Tuesday, February 12, 2019

Shale Law Weekly Review - February 12, 2019

Written by:
Brennan Weintraub - Research Assistant
Jackie Schweichler - Staff Attorney

The following information is an update of recent local, state, national, and international legal developments relevant to shale gas.

Pipelines: Second Circuit Vacates New York Denial of Pipeline Permit
On February 5, 2019, the U.S. Court of Appeals for the Second Circuit issued an order vacating and remanding a decision by the New York State Department of Environmental Conservation (NYDES) denying a water quality certification for the proposed Northern Access pipeline project (National Fuel Gas Supply Corp. v. New York State Department of Environmental Conservation, No. 17-1164-cv). National Fuel Gas Supply Corp. seeks to build this natural gas pipeline in western Pennsylvania and upstate New York and, pursuant to §401 of the Clean Water Act, applied for water quality certifications from both states. Pennsylvania granted the application in February 2018, but New York sent the petitioners a denial letter in April 2017. The Second Circuit noted that the denial letter contained no citations on the record to justify its denial of the application and that it could not say for certain whether the decision was made in an arbitrary and capricious manner. The court remanded the decision back to NYDES to more clearly explain its rationale.

LNG Exports: FERC Issues Final EIS for Port Arthur LNG Export Project
On January 31, 2019, the Federal Energy Regulatory Commission (FERC) issued a final Environmental Impact Statement (EIS) for the proposed Port Arthur LNG export project in Texas and Louisiana.  In the EIS, FERC concluded that adverse impacts from the project will be reduced to “less-than-significant levels” once mitigation measures are implemented.  The Port Arthur project, if approved, will include the creation of an LNG export terminal in Jefferson County, Texas and the creation of a 170-mile natural gas pipeline from Louisiana to Texas. In addition, two natural gas liquefaction trains will be built, each with a yearly capacity of nearly seven million tons.

Pipelines: Federal Court Declines to Block Bayou Bridge Pipeline Construction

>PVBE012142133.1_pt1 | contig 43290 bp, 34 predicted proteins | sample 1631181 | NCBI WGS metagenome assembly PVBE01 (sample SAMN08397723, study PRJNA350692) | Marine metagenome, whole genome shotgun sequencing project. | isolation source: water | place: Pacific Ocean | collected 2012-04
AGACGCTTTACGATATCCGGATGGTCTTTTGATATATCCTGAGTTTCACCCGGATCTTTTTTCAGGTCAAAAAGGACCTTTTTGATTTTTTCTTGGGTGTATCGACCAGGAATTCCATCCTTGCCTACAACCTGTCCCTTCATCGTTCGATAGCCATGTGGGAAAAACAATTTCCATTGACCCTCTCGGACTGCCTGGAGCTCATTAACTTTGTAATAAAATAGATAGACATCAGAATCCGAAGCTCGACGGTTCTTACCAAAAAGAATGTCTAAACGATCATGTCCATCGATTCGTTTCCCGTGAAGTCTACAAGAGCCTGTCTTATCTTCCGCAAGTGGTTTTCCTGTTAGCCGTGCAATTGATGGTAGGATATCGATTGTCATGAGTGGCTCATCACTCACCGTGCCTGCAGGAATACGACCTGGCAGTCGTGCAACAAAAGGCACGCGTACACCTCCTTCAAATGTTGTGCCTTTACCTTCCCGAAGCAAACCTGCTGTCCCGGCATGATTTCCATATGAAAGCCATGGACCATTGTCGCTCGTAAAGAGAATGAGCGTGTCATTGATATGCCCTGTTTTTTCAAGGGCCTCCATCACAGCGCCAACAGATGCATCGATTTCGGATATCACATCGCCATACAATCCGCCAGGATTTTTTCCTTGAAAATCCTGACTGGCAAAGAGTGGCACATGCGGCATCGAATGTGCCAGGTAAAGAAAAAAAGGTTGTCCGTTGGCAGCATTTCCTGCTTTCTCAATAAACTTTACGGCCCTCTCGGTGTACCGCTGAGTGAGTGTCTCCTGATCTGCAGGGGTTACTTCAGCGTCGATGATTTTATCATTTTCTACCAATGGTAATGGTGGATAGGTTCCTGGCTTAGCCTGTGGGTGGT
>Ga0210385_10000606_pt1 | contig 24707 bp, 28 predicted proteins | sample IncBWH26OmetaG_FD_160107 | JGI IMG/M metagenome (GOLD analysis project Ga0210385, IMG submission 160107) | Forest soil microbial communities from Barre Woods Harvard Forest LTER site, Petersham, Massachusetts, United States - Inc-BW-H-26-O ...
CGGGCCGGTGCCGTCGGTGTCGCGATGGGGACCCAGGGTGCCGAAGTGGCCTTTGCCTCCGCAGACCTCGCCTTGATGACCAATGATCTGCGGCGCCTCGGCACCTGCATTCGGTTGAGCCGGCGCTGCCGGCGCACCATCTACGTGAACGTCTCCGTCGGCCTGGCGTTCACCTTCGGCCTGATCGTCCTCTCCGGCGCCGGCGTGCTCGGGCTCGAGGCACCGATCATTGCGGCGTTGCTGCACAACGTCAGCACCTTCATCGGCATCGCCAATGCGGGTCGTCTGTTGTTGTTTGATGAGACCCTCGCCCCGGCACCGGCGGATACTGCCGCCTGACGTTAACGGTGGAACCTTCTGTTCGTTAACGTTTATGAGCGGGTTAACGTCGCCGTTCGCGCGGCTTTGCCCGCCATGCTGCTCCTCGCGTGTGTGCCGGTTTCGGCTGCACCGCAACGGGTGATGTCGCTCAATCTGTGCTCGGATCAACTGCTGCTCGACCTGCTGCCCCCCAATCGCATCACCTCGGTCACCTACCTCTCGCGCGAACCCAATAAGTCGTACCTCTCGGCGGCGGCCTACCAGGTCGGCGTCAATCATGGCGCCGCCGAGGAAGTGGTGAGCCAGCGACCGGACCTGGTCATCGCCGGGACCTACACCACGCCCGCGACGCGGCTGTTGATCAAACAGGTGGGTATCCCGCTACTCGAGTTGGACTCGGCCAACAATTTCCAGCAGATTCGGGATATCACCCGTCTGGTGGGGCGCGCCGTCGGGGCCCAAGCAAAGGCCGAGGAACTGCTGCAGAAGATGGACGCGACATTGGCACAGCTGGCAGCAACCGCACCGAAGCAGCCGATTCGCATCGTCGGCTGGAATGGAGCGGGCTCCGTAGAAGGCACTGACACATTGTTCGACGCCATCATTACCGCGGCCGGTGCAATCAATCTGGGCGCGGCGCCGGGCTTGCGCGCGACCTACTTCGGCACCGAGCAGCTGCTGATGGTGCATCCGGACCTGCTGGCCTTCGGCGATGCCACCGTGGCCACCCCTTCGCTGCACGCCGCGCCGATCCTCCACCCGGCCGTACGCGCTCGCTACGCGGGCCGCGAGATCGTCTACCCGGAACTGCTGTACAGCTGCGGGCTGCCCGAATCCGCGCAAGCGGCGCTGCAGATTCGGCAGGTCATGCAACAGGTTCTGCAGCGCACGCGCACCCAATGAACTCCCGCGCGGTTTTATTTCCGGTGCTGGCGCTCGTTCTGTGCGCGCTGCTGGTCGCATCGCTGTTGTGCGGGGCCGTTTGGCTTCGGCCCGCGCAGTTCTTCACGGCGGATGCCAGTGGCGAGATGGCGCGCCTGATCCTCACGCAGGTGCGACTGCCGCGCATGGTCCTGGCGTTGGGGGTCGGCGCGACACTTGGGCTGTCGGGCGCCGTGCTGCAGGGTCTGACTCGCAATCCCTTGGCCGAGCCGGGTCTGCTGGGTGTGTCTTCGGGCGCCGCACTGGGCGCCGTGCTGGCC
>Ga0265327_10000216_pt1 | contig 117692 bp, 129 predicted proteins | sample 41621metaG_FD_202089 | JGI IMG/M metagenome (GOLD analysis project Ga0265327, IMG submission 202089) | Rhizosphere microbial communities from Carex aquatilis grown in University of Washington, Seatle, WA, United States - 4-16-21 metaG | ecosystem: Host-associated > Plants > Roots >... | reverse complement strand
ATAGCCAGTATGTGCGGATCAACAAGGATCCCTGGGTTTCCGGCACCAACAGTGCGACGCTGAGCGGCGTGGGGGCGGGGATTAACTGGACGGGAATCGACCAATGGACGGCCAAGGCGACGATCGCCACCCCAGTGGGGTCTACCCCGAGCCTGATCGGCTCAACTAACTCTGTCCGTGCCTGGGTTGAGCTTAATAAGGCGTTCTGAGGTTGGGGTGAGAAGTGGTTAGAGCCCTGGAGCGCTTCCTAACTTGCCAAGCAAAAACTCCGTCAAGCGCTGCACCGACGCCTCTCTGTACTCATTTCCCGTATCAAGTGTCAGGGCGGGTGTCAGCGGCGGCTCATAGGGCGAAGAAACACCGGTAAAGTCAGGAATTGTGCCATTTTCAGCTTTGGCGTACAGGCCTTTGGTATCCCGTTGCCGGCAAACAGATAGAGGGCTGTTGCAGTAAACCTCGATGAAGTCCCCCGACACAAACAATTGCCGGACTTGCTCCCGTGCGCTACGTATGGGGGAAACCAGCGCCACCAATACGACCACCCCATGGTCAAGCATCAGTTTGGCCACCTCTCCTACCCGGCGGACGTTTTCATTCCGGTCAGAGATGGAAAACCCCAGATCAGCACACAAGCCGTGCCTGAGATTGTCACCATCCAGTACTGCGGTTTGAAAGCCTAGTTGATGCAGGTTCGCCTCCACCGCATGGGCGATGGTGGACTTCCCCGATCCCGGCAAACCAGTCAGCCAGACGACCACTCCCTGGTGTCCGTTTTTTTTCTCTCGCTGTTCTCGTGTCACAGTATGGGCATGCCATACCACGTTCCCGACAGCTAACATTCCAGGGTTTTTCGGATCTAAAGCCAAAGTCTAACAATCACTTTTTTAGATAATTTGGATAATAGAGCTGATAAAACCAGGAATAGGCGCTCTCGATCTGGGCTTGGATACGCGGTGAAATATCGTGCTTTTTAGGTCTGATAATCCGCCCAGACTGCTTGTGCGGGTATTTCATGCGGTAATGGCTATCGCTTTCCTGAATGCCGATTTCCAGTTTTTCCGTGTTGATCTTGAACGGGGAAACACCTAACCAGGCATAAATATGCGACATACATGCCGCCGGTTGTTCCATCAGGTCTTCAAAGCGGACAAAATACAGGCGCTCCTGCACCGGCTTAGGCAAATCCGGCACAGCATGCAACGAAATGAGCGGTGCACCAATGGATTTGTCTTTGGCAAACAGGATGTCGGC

On February 7, 2019, the U.S. District Court for the Middle District of Louisiana denied a motion for a preliminary injunction seeking to halt the continued construction of the Bayou Bridge Pipeline (Atchafalaya Basinkeeper v. U.S. Army Corps of Engineers, 18-23-SDD-EWD).  The lawsuit was brought by Atchafalaya Basinkeeper and other environmental groups who allege that continued construction of the Bayou Bridge pipeline will cause irreparable harm to the Atchafalaya Basin.  The court pointed to a number of factors in its decision in denying the motion, including a period of almost a year between the plaintiffs learning of the potential harm and the filing of the motion and the near-completion of the project at issue. Once completed, the Bayou Bridge pipeline will carry crude oil roughly 160 miles in Louisiana from Lake Charles to St. James for distribution to refineries in the region.

National Energy Policy: Energy Groups File Amicus Briefs in NEPA Case
On February 1, 2019, several U.S. energy groups filed two amicus briefs supporting the Federal Energy Regulatory Commission (FERC) in a pending action before the U.S. Court of Appeals for the District of Columbia (Otsego 2000, Inc. v. FERC, No. 18-1188).  The lawsuit was brought by landowners and Otsego2000 on July 16, 2018.  The plaintiffs argue that FERC did not follow precedent by failing to evaluate greenhouse gas emissions from the New Market project.  Under the National Environmental Policy Act, FERC is required to consider “indirect effects” that are “reasonably foreseeable” results of the proposed project.  FERC argues that the kinds of emissions that the petitioners wish to be considered are not “reasonably foreseeable” under NEPA and should not be considered in approving proposed projects.  The Interstate Natural Gas Association of America filed one of the briefs in support of the FERC decision. The other amicus brief was filed by the American Fuel & Petrochemical Manufacturers, American Petroleum Institute, U.S. Chamber of Commerce, and the National Association of Manufacturers.  The New Market project is owned by Dominion Energy and is designed to transport 112,000 Dth/day of natural gas to Dominion’s existing system in New York.

Interstate Commissions: New Jersey Governor Announces Support for Full Ban on Hydraulic Fracturing Activities in the Delaware Basin
On January 30, 2019, Governor Phil Murphy of New Jersey sent a letter to the Executive Director of the Delaware River Basin Commission announcing his support for a full ban on all hydraulic fracturing-related activities in the Basin. Currently, no hydraulic fracturing is allowed within the Delaware River Basin. The Commission, however, does allow the importation of hydraulic fracturing wastewater into the Basin for treatment and eventual discharge. Under Governor Murphy’s proposal, these activities would also be banned.

From the National Oil & Gas Law Experts:
George Bibikos, At the Well Weekly, (February 8, 2019)

Charles Sartain, Insurer Liable for Macondo Blowout Defense Costs, Energy and the Law (February 5, 2019)

Pennsylvania Legislation:
HB 414: would require DEP to complete permitting approval/disapproval within 45 days for erosion and sediment control permits (Referred to House Environmental Resources and Energy - Feb. 6, 2019)

SB 261: would authorize municipalities to impose a fee on the pipelines in the county for funding to support emergency responders (Referred to Senate Environmental Resources and Energy - Feb. 7, 2019)

SB 264: would allow local governments to tax natural gas and hazardous liquid transmission pipelines (Referred to Senate Finance Committee - Feb. 7, 2019)

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